Benvenuti in queste pagine dedicate a scienza ed arte. Amelia Carolina Sparavigna

Saturday, June 11, 2016

On precession

Polaris is the brightest star in the constellation Ursa Minor. Very close to the north celestial pole, it is currently the pole star. But Odysseus, the Greek king of Ithaca, and the ancient mariners, did not use this star for their voyages. Why? because of precession (cerchio che più tardi in cielo è torto).

a very detailed and clear discussion on precession, with illustrations,

Here I am adapting a part of this excellent discussion.

The Earth is like a spinning top. Then the Earth’s rotational axis gyrates, with a period of 26,000 years. This motion is called axial precession, or "precession of the equinoxes".  Precession occurs because the Sun's gravity induces torque, which pulls the Earth's equatorial bulge toward the ecliptic. 
The axis of precession is perpendicular to the ecliptic and is aligned with the ecliptic axis. This axis projects to two points, the north and south ecliptic poles, which are inclined 23.5º to the celestial poles.

Note that axial precession affects the direction of the Earth's axis, but it does not affect the angle of its tilt relative to the ecliptic. Thus, precession affects the time of year in which various constellations are visible. The precssion does not affect the axis tilt, which is constant, and so the seasons themselves continue just like they are now.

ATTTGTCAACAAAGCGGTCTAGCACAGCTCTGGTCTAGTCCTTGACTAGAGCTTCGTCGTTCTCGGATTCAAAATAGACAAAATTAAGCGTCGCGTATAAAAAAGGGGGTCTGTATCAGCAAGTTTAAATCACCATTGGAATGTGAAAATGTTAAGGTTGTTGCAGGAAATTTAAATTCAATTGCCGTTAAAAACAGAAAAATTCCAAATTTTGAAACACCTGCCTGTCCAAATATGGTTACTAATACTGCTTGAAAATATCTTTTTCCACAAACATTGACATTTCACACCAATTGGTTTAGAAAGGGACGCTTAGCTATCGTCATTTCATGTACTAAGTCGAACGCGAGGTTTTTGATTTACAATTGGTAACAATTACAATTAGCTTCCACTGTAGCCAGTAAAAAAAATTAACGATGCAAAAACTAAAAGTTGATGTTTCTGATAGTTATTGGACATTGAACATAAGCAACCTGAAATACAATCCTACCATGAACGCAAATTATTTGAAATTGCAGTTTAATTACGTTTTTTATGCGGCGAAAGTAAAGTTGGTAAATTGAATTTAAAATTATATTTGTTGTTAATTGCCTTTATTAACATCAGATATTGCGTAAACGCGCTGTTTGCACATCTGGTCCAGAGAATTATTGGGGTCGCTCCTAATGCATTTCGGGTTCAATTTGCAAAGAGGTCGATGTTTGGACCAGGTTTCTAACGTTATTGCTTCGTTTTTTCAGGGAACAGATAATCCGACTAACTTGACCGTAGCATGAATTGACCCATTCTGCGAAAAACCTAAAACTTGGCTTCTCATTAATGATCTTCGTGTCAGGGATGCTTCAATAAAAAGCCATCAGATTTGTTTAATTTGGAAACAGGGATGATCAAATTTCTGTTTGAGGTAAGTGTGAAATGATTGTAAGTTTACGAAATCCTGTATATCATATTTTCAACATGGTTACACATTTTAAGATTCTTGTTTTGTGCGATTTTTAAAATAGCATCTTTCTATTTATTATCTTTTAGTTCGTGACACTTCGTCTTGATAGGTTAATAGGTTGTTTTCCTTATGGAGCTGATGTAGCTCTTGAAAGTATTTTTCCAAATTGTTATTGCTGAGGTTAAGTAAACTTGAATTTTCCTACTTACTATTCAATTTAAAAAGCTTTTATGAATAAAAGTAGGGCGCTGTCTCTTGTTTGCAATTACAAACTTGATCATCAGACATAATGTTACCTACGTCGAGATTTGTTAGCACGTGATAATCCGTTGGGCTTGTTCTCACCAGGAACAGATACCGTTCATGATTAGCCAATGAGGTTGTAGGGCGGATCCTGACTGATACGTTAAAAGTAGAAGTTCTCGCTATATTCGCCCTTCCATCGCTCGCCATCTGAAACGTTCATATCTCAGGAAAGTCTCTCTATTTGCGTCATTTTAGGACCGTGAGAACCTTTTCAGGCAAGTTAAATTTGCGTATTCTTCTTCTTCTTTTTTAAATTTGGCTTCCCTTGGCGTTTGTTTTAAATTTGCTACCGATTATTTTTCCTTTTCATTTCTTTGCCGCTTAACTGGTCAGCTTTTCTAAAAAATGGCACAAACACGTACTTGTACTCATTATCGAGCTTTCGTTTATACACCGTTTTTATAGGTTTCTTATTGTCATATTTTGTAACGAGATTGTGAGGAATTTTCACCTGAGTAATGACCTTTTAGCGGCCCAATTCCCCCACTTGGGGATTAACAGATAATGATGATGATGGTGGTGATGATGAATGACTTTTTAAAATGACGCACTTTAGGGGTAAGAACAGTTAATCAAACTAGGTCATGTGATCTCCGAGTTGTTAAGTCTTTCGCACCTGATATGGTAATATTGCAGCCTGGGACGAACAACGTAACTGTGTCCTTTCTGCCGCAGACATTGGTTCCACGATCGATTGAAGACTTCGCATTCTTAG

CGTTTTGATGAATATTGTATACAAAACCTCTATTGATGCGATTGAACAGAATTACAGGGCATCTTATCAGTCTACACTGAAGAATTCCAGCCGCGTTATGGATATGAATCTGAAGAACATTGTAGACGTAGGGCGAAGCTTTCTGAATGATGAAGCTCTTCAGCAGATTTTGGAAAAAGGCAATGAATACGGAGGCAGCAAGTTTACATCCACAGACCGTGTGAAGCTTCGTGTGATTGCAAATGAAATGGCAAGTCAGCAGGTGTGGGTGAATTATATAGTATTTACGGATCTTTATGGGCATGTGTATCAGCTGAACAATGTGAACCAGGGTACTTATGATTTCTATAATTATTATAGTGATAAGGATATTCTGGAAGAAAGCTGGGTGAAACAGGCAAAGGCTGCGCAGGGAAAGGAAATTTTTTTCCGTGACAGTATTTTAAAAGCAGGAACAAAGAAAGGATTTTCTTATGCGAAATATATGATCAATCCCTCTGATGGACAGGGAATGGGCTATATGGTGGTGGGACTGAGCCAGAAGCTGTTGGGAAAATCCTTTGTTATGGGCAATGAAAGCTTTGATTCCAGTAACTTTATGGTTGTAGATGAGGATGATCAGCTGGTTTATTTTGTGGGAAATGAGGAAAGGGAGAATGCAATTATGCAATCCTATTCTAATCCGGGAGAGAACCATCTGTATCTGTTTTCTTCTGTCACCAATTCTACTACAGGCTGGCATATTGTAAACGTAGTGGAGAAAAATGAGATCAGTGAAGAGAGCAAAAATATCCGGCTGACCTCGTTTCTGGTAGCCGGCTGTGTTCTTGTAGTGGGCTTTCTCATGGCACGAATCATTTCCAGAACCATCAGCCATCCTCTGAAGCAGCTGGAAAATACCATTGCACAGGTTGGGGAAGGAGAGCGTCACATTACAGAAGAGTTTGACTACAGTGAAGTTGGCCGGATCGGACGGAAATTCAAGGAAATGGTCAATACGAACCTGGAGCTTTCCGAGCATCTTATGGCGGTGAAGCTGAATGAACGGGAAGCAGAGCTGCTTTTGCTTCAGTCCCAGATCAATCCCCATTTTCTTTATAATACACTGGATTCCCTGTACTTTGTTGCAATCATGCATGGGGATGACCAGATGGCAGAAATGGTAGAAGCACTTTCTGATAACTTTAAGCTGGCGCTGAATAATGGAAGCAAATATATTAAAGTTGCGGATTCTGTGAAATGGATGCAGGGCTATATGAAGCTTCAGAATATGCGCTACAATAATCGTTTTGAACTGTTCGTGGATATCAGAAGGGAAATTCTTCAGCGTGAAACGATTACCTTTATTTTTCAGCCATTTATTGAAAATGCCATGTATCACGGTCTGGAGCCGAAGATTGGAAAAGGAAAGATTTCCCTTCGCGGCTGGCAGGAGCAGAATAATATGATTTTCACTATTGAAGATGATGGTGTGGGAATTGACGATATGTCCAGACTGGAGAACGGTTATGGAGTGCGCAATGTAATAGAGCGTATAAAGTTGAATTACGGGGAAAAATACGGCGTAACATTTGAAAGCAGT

Our standard Gregorian calendar is based on the solar, or tropical year, the time it takes the Sun to return to the same equinox, which is defined by the direction of the Earth's axis relative to the Sun. Since the seasons are intrinsic to the tropical year, our Gregorian calendar is calibrated so that the March equinox always falls on either March 20 or 21. This forces the seasons to occur during the same months, regardless of precession. However, the stars visible in the evening will slowly change. Figure 1 (of the given link) shows the winter solstice in the north, with the constellation Taurus prominent at midnight. If the Earth's axis were pointing in the opposite direction, Taurus would still be prominent at midnight, but it would be the summer solstice. So, for the solar calendar, the seasons occur in the same months, but we view different constellations during those months.

Besides the axial precession of 26,000, there is also a small oscillation of the tilt. Taking approximately 41,000 years the tilt shifts from 22.1° to 24.5° and back again. Currently the Earth is tilted at 23.44 degrees,  decreasing. If we want to evaluate the effect of this tilt shift on the sunrise and sunset azimuths on solstices, for instance at the Newgrange latitude, for Newgrange passage tomb that was built 5,000 ago, the influence of the tilt on the sunrise azimuths on solstice is about a degree (see  http://stretchingtheboundaries.blogspot.it/2016/06/newgrange-and-axial-tilt.html )